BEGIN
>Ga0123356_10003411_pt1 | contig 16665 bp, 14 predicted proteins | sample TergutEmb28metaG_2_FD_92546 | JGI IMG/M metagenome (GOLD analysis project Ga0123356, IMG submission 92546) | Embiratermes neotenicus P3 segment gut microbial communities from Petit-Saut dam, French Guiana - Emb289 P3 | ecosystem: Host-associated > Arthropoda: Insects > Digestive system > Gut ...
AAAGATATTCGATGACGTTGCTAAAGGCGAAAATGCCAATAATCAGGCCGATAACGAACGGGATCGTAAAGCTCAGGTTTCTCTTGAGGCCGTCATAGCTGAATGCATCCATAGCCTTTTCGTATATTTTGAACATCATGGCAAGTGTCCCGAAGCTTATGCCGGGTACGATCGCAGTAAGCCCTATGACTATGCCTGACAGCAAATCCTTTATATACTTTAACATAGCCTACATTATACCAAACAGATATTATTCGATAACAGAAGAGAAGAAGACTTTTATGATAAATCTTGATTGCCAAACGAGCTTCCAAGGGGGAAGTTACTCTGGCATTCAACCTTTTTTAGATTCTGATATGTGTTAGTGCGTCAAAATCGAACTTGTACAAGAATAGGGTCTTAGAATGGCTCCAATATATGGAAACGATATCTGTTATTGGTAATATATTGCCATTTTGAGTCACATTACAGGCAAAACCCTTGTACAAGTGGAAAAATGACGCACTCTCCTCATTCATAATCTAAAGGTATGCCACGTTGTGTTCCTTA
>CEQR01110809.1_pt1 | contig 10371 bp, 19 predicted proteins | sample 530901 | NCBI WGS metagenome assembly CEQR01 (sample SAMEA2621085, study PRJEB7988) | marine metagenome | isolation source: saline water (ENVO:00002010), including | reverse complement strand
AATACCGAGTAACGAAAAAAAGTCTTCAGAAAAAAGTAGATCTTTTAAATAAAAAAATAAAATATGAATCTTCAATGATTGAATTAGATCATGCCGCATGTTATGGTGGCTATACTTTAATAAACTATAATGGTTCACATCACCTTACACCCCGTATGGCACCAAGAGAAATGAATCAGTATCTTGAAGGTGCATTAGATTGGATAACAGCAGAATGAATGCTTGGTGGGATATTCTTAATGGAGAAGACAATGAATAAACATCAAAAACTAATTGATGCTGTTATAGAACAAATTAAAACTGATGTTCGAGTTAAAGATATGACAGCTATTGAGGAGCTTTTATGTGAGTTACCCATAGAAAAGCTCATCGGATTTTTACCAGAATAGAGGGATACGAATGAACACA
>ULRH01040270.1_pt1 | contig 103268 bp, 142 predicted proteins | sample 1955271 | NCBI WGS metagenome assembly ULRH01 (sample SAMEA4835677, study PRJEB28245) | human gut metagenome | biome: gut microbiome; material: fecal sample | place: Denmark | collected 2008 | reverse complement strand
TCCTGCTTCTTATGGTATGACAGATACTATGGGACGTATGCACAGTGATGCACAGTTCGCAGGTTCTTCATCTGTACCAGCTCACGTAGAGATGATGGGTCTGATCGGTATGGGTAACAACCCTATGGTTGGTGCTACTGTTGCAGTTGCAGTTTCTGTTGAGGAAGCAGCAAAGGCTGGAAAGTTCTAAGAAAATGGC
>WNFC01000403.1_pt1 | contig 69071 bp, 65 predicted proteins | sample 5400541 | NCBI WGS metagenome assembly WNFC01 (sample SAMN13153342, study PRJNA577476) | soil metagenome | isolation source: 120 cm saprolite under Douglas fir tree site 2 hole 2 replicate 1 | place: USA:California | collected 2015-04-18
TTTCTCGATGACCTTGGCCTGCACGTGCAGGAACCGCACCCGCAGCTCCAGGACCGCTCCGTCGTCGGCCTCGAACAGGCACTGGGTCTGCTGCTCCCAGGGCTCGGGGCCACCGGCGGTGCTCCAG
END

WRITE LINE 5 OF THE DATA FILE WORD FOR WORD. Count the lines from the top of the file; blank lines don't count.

>ULRH01040270.1_pt1 | contig 103268 bp, 142 predicted proteins | sample 1955271 | NCBI WGS metagenome assembly ULRH01 (sample SAMEA4835677, study PRJEB28245) | human gut metagenome | biome: gut microbiome; material: fecal sample | place: Denmark | collected 2008 | reverse complement strand